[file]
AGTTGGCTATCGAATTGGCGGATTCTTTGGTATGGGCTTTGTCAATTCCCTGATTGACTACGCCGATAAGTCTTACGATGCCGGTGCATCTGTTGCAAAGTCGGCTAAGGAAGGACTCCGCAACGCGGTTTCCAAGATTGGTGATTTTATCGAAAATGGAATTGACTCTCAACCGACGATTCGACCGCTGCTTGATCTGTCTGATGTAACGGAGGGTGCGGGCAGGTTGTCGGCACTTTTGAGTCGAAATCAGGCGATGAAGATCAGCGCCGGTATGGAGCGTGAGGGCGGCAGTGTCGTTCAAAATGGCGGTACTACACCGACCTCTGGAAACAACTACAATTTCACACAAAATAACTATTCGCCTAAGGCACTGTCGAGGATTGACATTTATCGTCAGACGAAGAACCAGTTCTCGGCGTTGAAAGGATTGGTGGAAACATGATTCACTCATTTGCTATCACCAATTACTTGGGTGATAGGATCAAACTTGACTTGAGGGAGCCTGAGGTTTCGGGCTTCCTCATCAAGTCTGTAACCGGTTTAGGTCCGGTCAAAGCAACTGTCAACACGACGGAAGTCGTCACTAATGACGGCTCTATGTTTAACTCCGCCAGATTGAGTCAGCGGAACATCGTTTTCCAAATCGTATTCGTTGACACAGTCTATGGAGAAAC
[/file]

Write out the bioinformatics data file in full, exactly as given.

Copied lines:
AGTTGGCTATCGAATTGGCGGATTCTTTGGTATGGGCTTTGTCAATTCCCTGATTGACTACGCCGATAAGTCTTACGATGCCGGTGCATCTGTTGCAAAGTCGGCTAAGGAAGGACTCCGCAACGCGGTTTCCAAGATTGGTGATTTTATCGAAAATGGAATTGACTCTCAACCGACGATTCGACCGCTGCTTGATCTGTCTGATGTAACGGAGGGTGCGGGCAGGTTGTCGGCACTTTTGAGTCGAAATCAGGCGATGAAGATCAGCGCCGGTATGGAGCGTGAGGGCGGCAGTGTCGTTCAAAATGGCGGTACTACACCGACCTCTGGAAACAACTACAATTTCACACAAAATAACTATTCGCCTAAGGCACTGTCGAGGATTGACATTTATCGTCAGACGAAGAACCAGTTCTCGGCGTTGAAAGGATTGGTGGAAACATGATTCACTCATTTGCTATCACCAATTACTTGGGTGATAGGATCAAACTTGACTTGAGGGAGCCTGAGGTTTCGGGCTTCCTCATCAAGTCTGTAACCGGTTTAGGTCCGGTCAAAGCAACTGTCAACACGACGGAAGTCGTCACTAATGACGGCTCTATGTTTAACTCCGCCAGATTGAGTCAGCGGAACATCGTTTTCCAAATCGTATTCGTTGACACAGTCTATGGAGAAAC